Inheritance of Loss, by Kiran Desai

I have learned not to trust books that trumpet their bestseller status on the cover and have pages and pages of glowing endorsements. More often than not, these books disappoint me, perhaps because my expectations have been raised by all the hype. Some are real stinkers: I couldn’t get past the first 50 pages of our last month’s book club pick Lempriere’s Dictionary with its frenetically jumping point of view and lack of any discernable plot. Desai’s book was this month’s book club pick and, while not a stinker, it has serious flaws that would have made me abandon it if I were just reading it for my own pleasure.

Certainly the language is often gorgeous. The lush descriptions of the house and garden in Kalimpong, in the Himalayas, drew me into the story. The details of the lives in the house—the leather-bound National Geographic magazines, the scorpions in the woodpile—were brilliant.

The inhabitants are Sai, her grandfather (a retired judge), and the cook (whose son Biju has emigrated to New York). Sai’s isolation among the artifacts of the past is broken by regular trips to the village, where she is tutored by one of two sisters who have retired to the village, and visits from Gyan, a young man who has been brought on to tutor Sai in mathematics and science.

How Sai came to live with her grandfather nine years earlier is one problematic area: too many threads are left dangling. The judge disowned his daughter when she married, but apparently paid Sai’s school fees after his daughter and her husband were killed. Then when for some unstated reason, the fees are not being paid, the school decides to send Sai to her listed next of kin, her grandfather. Did he stop paying the fees? Why? Why did he pay them in the first place if he had disowned his daughter? It seems as though this section was not thought out completely.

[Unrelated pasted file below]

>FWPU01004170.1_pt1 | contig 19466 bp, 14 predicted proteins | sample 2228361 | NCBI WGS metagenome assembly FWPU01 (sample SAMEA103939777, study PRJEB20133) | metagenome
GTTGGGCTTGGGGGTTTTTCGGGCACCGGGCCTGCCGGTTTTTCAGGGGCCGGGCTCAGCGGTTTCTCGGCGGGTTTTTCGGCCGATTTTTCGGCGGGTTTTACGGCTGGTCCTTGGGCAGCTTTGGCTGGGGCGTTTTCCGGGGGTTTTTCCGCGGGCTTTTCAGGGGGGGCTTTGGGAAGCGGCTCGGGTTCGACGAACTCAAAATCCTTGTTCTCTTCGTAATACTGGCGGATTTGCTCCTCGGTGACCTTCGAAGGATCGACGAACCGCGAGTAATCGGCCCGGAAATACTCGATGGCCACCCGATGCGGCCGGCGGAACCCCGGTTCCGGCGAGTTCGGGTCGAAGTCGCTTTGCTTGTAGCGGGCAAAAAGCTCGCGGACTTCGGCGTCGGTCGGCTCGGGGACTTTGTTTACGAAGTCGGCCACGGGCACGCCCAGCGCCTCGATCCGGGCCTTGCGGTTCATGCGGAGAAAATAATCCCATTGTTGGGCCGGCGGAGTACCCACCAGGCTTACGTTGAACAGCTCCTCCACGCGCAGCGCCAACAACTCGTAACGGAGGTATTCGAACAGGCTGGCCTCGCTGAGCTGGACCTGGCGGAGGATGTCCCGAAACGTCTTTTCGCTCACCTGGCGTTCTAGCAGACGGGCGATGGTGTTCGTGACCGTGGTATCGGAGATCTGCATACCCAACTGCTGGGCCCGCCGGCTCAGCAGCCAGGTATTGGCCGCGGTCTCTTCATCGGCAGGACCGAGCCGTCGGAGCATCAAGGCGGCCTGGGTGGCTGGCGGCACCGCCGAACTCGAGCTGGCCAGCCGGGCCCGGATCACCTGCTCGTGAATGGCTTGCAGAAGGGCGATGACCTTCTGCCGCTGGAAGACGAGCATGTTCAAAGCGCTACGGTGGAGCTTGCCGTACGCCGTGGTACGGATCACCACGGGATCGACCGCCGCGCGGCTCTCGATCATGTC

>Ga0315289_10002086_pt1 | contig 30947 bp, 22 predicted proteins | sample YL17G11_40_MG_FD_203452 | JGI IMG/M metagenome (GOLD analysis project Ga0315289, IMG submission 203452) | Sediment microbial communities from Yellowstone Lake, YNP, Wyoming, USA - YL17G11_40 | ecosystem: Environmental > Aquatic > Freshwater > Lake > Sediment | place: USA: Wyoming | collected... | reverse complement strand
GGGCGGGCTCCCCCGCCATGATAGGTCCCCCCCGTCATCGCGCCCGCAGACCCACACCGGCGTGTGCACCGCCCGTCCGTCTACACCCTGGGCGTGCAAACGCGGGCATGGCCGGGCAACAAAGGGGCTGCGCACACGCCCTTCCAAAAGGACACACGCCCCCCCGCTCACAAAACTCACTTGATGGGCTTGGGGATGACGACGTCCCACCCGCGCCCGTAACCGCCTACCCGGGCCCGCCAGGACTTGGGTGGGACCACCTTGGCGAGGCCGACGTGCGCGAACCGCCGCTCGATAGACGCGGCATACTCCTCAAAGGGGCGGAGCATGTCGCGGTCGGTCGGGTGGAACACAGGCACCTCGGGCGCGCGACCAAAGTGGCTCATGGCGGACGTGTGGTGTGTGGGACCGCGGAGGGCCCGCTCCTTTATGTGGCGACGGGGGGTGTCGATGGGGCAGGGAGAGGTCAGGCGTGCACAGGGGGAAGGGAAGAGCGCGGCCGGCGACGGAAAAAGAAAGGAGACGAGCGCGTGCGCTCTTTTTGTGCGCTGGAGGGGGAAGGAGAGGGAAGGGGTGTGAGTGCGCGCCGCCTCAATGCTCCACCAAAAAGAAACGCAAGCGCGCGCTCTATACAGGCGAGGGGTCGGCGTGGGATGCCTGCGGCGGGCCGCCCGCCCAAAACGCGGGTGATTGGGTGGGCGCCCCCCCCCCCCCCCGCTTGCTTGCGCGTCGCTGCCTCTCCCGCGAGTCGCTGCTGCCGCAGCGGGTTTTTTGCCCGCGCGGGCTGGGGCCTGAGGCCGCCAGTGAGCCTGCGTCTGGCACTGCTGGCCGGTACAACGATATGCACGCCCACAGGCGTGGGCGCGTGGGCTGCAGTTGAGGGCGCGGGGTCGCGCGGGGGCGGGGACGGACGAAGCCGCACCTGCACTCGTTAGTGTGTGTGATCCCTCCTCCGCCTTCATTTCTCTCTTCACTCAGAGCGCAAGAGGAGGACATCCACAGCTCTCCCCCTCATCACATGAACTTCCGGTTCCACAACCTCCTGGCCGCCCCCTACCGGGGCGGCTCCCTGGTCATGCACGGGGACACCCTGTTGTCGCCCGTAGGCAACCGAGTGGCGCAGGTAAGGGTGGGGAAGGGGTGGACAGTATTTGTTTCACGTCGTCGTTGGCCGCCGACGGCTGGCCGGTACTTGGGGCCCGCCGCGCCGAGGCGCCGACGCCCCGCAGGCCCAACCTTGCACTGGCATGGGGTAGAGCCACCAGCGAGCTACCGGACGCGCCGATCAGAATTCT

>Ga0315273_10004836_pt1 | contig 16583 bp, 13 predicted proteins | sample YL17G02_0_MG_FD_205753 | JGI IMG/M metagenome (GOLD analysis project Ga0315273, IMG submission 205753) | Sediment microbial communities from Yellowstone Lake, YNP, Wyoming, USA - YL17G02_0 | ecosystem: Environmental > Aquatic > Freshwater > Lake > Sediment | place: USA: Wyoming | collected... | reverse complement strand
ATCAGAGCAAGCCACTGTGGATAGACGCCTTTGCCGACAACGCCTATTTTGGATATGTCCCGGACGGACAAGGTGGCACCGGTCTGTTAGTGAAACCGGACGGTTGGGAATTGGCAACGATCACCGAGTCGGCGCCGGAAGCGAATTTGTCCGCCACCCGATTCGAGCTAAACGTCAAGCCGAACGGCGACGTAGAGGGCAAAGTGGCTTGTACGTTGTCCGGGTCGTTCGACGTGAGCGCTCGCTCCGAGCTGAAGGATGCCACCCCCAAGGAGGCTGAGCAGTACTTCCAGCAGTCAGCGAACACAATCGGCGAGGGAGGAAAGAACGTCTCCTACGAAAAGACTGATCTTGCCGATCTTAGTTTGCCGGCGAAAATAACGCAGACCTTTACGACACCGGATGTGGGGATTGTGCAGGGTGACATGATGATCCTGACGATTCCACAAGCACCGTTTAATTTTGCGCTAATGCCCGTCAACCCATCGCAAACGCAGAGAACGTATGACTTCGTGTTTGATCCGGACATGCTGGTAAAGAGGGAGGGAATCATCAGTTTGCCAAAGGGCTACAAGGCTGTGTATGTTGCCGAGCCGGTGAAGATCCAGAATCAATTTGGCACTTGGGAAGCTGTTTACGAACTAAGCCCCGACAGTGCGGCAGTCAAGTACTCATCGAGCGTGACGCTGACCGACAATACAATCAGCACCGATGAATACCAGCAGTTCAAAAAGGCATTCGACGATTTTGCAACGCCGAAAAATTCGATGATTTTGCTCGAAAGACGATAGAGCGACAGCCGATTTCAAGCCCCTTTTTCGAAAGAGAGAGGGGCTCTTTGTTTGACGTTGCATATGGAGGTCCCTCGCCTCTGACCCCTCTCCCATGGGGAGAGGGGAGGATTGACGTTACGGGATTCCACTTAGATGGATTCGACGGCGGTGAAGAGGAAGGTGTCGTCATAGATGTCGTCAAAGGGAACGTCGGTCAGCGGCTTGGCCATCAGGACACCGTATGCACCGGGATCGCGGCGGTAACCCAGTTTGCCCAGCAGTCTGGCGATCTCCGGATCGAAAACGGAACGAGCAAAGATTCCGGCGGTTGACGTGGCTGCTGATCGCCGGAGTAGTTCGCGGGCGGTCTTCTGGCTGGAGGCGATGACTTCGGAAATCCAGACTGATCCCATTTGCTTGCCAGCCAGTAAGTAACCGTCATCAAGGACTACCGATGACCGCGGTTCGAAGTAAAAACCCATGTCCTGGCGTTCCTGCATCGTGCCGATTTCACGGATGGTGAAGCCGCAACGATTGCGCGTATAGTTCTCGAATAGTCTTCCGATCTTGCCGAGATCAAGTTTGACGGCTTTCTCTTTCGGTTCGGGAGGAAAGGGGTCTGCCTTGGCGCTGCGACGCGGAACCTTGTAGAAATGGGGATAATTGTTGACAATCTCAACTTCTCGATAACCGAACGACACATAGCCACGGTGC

The main problem with the book is structural. Within the first few pages we get the mandatory in media res scene of seemingly-irrational violence erupting into their quiet, inwardly-focused lives: McEwan’s favorite jump-start for a plot. But Desai then abandons her plot for 200 pages of static backstory, slowly filling in the backgrounds for Sai, her dead parents, the judge, the cook, his son, and so on. When she finally picks up the story again—did I say it was 200 boring pages later?—she also picks up the pace and the last section of the book is excellent. Desai’s insights about revolution and identity, about immigration and dreams, family and the loss of the past are woven into the story of Sai’s affair with Gyan and the fate of her family and friends during the Gorkha insurgency.

Usually I dislike too many changes of point of view, but here Desai handles the switch between Kalimong and New York very well, keeping the different settings in separate chapters. The interspersed chapters about Biju’s rather predictable life as an immigrant without a green card are short and add another dimension to the concerns of the people back in Kalimpong. In fact, all of the chapters are short and cut up into even shorter segments.

As it turned out, everyone else in my book club was still mired in those 200 pages, though several said they were enjoying them and not bored at all. I ended up enjoying the book and was glad I finished it. Still, if Desai had only shortened those 200 pages to perhaps 30 pages of backstory and integrated the backstory better, this would have been a truly excellent book.

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